Swallows and phoebes will also use human constructions as places to situate their homes. The cliff swallows (Petrochelidon pyrrhonota) gather up mud, making countless trips to wad up small balls of the material to carry back to a place like this pier at Cane Creek Reservoir where they line up their nests in a row.

   

Barn swallows (Hirundo rustica) locate their nests inside, using rafters to place a nest; they may end up sharing space with paper wasps and organ pipe mud dauber wasps (Trypoxylon politum), which doesn’t seem to bother them.

The Eastern phoebe (Sayornis phoebe) may use an inside corner of a patio overhang as a site that is conveniently accessible from outside.

Purple martins (Progne subis) living east of the Rocky Mountains almost exclusively nest in homes provided by people. The hanging gourd nests can be seen in fields but nowadays other types of plastic constructions are also used.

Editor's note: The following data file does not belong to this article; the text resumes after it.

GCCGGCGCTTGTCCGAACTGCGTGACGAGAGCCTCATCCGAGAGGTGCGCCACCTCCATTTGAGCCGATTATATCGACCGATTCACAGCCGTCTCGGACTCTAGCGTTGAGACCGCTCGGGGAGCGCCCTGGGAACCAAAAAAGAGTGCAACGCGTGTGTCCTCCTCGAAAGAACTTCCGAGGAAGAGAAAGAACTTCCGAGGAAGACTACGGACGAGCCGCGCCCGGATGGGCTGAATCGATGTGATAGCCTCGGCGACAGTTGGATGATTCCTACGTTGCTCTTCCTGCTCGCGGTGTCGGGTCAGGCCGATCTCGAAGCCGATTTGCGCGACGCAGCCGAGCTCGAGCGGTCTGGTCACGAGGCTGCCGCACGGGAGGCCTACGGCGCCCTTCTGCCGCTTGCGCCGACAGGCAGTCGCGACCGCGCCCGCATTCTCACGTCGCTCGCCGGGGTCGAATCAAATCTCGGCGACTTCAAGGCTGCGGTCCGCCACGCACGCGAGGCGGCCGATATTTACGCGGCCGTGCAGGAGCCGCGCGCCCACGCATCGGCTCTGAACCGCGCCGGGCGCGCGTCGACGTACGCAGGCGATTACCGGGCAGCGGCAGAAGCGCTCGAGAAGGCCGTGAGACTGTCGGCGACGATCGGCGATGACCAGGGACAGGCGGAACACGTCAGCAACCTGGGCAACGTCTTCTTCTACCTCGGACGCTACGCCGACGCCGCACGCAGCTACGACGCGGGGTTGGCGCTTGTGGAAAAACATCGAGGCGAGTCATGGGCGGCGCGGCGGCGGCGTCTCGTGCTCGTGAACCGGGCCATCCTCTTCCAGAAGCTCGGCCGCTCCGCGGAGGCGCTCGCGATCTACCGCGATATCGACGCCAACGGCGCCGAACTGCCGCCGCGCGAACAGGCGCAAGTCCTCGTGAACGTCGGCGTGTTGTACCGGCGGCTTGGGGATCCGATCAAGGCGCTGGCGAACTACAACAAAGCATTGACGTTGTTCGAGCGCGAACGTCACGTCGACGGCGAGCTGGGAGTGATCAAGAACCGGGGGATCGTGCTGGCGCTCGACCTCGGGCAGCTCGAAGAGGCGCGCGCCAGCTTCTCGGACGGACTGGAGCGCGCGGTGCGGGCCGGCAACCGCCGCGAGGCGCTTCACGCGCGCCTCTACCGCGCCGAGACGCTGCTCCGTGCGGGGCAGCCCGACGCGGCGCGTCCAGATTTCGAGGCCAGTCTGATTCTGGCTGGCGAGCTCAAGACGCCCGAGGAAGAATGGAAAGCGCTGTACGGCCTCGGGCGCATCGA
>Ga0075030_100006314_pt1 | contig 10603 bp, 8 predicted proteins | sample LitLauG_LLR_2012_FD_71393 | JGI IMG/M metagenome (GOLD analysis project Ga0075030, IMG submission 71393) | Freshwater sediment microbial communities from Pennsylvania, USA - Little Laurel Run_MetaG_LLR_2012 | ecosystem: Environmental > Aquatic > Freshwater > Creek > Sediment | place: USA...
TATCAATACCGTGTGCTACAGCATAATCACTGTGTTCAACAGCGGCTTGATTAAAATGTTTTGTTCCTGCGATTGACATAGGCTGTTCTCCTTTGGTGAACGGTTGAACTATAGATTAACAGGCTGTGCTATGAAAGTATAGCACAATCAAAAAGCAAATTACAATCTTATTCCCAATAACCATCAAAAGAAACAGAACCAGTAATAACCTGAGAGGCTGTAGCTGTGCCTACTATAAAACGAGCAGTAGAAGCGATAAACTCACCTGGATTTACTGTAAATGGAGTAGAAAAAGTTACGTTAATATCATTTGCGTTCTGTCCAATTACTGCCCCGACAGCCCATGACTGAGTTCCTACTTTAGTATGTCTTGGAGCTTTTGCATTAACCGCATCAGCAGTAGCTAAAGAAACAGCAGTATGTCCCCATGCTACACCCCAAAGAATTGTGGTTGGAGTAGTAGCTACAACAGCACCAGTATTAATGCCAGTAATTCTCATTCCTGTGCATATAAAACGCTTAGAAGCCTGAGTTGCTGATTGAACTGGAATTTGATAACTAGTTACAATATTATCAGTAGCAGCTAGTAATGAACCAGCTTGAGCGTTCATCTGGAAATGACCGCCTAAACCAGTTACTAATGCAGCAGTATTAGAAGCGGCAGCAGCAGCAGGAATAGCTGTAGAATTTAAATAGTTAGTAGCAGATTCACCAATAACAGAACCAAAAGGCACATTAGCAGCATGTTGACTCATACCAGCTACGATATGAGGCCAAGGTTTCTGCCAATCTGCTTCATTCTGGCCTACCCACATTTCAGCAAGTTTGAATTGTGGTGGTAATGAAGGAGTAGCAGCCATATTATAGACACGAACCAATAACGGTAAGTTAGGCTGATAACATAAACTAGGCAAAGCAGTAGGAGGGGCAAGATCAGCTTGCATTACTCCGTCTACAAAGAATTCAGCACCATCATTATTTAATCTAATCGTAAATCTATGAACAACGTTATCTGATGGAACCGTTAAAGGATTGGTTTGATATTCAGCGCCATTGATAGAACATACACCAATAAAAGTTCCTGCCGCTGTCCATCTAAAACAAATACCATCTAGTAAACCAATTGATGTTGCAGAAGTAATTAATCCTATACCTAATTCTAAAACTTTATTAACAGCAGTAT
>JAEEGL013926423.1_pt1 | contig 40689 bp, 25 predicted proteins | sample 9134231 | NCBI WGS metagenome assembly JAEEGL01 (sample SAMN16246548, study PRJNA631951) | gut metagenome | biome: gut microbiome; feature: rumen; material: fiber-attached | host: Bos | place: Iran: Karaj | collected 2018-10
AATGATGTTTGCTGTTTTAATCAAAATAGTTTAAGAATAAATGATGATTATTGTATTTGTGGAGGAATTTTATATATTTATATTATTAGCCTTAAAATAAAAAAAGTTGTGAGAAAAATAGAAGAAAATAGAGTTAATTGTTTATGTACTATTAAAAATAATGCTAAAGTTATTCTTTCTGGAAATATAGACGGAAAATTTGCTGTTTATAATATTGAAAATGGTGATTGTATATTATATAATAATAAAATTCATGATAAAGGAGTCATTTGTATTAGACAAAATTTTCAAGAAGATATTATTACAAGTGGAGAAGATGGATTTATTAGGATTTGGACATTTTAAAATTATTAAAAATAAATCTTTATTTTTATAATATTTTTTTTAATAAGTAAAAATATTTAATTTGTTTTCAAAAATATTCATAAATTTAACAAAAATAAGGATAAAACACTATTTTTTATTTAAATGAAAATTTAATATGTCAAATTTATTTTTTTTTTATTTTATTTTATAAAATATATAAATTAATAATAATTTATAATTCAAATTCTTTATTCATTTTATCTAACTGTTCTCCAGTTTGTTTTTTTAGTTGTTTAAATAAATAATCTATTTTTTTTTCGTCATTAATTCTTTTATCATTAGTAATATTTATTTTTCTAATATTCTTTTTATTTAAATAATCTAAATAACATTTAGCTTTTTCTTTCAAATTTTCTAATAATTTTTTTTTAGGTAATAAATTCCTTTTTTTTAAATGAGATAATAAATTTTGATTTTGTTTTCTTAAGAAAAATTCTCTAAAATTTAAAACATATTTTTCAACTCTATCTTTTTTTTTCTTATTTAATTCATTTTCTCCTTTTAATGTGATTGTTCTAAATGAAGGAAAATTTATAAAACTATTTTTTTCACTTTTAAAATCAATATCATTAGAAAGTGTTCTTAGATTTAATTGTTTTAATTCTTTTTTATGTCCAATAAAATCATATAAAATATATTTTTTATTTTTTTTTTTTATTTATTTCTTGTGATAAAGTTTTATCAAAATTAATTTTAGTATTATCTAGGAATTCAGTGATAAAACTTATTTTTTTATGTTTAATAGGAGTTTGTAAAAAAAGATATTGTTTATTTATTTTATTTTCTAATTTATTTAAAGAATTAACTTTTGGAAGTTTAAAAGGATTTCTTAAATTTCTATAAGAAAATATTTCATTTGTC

In order to attract barn owls (Tyto alba) back to areas where many traditional barns have been razed, people are also placing special boxes in fields with plenty of open space in front of them so that the owls will have a hunting territory adjacent to their front door. Made of heavy plastic, these boxes may be monitored by organized groups in an effort to document their use.

   

At the Mason Farm Biological Reserve, an eagle scout project involved bringing in cranes to attach very large nest boxes to the tops of trees for barred owls (Strix varia) – so far, I have only seen Eastern gray squirrels making use of these nests.

And then there are the nest boxes that people put up to attract Eastern bluebirds (Sialia sialis), brown-headed nuthatches (Sitta pusilla) and screech owls. In my yard, other birds use these boxes, too, including the Carolina chickadees (Poecile carolinensis) such as my one-legged,  banded friend Chantal, Carolina wrens (Thryothorus ludovicianus) who may puzzle about how to get a long twig into the box and house wrens (Troglodytes aedon), who pile up twigs in a rather untidy stack inside the box.

   

   

Chickadees construct lovely mossy nests lined with hair, fur or plant fibers.

      

The nuthatches have nests with bark strips.